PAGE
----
Digital Diplomat

One evening last November, the house lights at Fairfield University’s Quick Center auditorium dimmed, and the full-house audience stared up at a 2008 film clip from The Colbert Report political comedy show. Steven Colbert’s guest was Jared Cohen, a twenty-six-year-old expert on the Islamic Middle East then working in the U.S. Department of State. Between the jokes, Cohen had a serious message to deliver: The backward, hate-mongering Middle East on our TV screens was but a sliver of the whole picture. The whole picture, he suggested, was considerably more hopeful than the news reports led us to believe.

Colbert seemed unconvinced. “I hear a lot of chanting of ‘Death to America.’ That seems to be the number one hit over there.”

“Oftentimes when you hear people shouting ‘Death to America’ in the Middle East, they were paid fifty dollars a day to do it,” Cohen explained.

“That’s good money! I’d do it for much less,” Colbert said, but the ramifications of his crack were quite serious. Most of the chanters were young, jobless, and frustrated, and fifty dollars was good money indeed. In truth, Cohen said, Middle Eastern youth generally consider “Death to America” to be an empty slogan and America itself to be a source of endless fascination.

When the clip ended, Cohen himself walked onto the stage—a tall, fair-skinned man with an upright gait, dark wavy hair, and somewhat sleepy blue eyes.

Cohen, the son of Dee and Donald Cohen of Weston, had come to expand on the dual message he has been pushing since Condoleeza Rice invited him to join the State Department in 2006: Youth in repressed societies like Iran and Syria are really not much different from their Western counterparts; and the technology revolution sweeping the globe has handed us a golden opportunity to “connect” with these young people, and thereby win them over.

“I look at the world through the lens of connectivity,” Cohen said, causing some older people in the audience to shift their knees and frown. Perhaps they were envisioning young Americans absorbed in their gadgets, oblivious to live friends or to the sun shining on the last autumn leaves. But Cohen meant something else entirely—the power of cell phones and social media like Facebook and Twitter to create social change, to shed light in dark places. We never would have heard about Neda Agha-Soltan, the beautiful young Iranian shot dead amid post-election protests in 2009, if not for a cell-phone video uploaded to the Internet. While the video could not change the outcome of the election, it did embarrass Iran on the international stage, exposing its brutal tactics for all to see. (Iran shamed itself further by claiming the video was faked.) “The entire world was forced to make a comment on it,” Cohen told his audience, then waited a beat. “That’s a change in policy.”


From his own time as an intrepid solo traveler in the Middle East, in 2004 and 2005, Cohen saw the technological tidal wave just beginning to swell. “In Iran, 67 percent of the country is under the age of thirty,” he told me by phone from his apartment in New York City. “My belief was that the youth in Iran were a de facto opposition, and they didn’t realize their significance as a demographic.” One moment of enlightenment came as Cohen wandered about a Teheran marketplace, watching the young congregate like birds but seeming to purposefully avoid contact with one another. It was an odd sight.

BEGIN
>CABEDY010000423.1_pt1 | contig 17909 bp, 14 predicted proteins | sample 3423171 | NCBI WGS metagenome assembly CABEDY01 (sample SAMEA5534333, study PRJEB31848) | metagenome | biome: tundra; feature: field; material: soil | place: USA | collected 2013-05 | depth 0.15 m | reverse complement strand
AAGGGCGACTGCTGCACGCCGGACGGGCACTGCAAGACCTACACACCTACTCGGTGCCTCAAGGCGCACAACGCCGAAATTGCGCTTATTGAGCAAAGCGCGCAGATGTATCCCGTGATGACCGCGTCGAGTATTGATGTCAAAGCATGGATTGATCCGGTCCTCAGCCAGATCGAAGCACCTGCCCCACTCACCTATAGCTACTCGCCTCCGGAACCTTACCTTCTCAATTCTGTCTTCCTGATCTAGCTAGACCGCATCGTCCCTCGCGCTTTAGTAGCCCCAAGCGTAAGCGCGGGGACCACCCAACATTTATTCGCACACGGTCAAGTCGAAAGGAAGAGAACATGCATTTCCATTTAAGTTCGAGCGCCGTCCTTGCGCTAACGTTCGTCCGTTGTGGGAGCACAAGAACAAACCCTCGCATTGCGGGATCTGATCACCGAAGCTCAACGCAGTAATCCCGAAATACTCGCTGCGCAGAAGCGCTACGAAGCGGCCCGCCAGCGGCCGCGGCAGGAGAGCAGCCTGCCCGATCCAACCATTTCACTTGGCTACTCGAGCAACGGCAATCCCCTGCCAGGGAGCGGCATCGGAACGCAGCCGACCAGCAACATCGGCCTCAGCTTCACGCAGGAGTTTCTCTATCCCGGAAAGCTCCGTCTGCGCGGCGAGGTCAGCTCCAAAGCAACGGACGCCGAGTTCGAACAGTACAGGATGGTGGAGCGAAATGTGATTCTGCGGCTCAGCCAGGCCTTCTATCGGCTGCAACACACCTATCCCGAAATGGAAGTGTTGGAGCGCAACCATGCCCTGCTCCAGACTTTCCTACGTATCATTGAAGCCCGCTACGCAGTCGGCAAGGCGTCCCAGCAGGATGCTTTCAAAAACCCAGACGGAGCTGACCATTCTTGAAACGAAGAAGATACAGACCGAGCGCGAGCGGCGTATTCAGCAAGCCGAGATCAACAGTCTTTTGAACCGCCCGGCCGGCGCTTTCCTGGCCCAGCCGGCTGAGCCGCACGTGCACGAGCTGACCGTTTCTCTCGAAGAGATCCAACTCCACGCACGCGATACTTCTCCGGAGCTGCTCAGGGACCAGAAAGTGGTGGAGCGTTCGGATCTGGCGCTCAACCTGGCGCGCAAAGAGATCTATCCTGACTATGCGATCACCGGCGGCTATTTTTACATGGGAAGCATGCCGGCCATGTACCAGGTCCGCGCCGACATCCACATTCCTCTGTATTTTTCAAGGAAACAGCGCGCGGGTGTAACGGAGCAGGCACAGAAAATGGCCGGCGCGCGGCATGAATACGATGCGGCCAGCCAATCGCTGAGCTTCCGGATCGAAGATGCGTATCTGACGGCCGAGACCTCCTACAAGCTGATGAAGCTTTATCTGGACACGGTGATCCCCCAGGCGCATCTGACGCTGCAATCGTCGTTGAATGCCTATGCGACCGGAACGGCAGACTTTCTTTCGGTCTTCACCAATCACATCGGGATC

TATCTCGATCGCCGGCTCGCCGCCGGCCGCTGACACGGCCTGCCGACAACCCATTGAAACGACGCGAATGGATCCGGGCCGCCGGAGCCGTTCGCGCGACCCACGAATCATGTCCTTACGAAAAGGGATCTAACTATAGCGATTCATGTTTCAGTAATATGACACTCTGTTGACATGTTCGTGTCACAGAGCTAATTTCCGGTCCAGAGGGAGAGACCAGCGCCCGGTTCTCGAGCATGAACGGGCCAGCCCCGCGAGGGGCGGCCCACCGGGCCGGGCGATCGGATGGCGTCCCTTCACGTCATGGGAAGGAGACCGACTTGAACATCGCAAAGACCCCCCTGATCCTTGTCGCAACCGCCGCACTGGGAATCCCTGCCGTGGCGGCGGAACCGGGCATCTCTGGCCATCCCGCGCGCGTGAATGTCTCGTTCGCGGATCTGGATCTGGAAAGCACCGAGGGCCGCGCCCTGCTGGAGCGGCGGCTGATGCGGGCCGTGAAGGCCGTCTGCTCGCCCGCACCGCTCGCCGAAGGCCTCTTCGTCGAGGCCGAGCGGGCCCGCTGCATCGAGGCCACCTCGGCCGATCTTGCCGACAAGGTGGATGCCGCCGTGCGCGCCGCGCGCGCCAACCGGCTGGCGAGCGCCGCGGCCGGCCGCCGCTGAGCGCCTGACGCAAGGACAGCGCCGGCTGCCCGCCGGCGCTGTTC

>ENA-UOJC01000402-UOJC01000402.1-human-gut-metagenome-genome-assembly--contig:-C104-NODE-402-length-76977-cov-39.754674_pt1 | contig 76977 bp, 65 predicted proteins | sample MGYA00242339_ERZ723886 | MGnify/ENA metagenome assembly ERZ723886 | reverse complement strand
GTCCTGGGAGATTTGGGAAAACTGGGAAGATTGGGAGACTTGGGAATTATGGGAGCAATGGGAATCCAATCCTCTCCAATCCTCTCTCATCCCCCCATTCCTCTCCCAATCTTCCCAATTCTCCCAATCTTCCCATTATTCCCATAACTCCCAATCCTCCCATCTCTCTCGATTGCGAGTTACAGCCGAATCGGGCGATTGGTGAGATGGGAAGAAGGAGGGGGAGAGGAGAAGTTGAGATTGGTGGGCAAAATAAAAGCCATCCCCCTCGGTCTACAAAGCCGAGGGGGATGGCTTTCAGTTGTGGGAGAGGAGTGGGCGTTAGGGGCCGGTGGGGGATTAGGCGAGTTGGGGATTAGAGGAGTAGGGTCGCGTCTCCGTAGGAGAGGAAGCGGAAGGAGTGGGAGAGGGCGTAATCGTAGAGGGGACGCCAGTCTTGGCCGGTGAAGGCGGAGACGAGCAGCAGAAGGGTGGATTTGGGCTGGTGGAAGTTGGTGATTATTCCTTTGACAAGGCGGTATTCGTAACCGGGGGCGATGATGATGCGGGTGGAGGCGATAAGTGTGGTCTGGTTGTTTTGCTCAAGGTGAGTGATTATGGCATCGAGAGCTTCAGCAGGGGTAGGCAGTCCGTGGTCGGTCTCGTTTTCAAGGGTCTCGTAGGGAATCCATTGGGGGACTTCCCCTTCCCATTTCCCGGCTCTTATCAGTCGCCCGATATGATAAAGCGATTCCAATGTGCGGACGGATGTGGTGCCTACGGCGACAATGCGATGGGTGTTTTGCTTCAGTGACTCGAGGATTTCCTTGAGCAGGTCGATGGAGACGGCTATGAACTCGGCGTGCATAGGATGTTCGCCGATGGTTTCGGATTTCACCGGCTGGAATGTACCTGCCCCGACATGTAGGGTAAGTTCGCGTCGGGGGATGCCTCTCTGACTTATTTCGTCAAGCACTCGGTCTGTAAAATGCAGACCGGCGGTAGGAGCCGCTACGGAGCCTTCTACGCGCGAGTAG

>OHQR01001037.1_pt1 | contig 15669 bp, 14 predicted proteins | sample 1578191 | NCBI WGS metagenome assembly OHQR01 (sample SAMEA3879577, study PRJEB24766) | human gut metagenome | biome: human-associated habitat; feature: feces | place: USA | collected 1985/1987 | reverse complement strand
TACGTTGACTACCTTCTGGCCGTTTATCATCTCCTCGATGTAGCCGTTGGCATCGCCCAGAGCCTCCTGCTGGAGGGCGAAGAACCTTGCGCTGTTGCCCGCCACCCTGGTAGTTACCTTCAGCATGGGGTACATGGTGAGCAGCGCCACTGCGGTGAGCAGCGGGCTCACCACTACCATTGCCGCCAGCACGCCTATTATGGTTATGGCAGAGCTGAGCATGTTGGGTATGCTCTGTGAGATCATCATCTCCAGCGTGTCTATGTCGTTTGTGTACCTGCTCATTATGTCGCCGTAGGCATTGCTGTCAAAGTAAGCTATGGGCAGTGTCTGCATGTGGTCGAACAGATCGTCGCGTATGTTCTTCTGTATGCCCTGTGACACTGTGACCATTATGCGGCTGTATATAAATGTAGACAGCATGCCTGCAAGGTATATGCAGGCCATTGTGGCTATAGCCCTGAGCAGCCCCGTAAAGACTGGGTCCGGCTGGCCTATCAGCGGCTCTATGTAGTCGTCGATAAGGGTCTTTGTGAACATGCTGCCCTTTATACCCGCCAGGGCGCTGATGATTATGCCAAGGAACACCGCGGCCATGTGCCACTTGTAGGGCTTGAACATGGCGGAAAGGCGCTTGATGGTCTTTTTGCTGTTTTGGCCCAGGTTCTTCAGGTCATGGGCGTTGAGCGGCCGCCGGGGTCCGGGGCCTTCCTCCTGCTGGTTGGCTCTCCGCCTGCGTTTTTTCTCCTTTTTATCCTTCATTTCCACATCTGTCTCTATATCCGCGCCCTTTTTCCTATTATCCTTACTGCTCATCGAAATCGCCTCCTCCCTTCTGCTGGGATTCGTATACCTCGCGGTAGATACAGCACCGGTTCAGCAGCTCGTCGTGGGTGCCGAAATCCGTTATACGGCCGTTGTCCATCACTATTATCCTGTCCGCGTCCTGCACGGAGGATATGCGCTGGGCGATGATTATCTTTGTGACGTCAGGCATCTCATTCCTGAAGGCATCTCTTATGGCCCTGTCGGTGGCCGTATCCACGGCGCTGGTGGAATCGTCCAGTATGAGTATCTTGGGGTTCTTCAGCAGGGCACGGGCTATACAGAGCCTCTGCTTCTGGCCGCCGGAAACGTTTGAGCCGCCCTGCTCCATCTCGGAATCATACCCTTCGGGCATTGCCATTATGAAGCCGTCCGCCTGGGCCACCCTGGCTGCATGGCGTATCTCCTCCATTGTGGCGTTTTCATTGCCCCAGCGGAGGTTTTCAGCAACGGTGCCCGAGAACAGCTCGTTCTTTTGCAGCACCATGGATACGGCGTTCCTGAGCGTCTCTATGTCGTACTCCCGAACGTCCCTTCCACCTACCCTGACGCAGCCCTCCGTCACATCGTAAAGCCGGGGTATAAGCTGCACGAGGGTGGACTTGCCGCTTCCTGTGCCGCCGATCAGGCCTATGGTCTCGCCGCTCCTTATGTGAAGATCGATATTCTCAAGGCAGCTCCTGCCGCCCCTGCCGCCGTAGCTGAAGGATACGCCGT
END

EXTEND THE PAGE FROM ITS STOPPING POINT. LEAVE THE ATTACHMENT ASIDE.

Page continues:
“What are you guys doing?” Cohen asked one young man.
“Oh, we’re using Bluetooth,” he said.
“Where’s your earpiece?”
“What earpiece?”

Here it bears explaining that Bluetooth’s inventors sought to fix a simple problem: how to drive a car and use the phone at the same time. In other words, Bluetooth technology transmits data wirelessly over short distances—such as between your earpiece and the cell phone resting in your cup holder. These kids had discovered that Bluetooth could work not just between a cell phone and its earpiece, but also among all cell phones within a certain range. Cohen was still puzzled. They were texting people standing right in the same cluster? Why not just talk? Soon he had his answer, and his revelation: These young people were strangers to one another, and their messages floated indiscriminately to every cell phone user within their little bubble of space. The texts were creating a sort of invisible, interactive bulletin board: “Any good parties going down tonight?” “Who can tell me of a bass player for my rock band?”

In the free world, only a creep would send anonymous text messages to unsuspecting latte-sippers sitting three tables away at a Starbucks. But in authoritarian regimes like Iran, the psychology is completely different. By putting a modest technology to innovative use, the young could get around monitoring, restrictions, and blockades; they could indulge their antiauthoritarian impulses.

“Aren’t you worried about getting caught?” Cohen asked.

The young man shook his head. “Nobody over thirty knows what Bluetooth is.”

“And so I got really interested in this notion of what happens when you throw technology into a repressive society,” Cohen said. “You can’t even begin to imagine how it will be used.”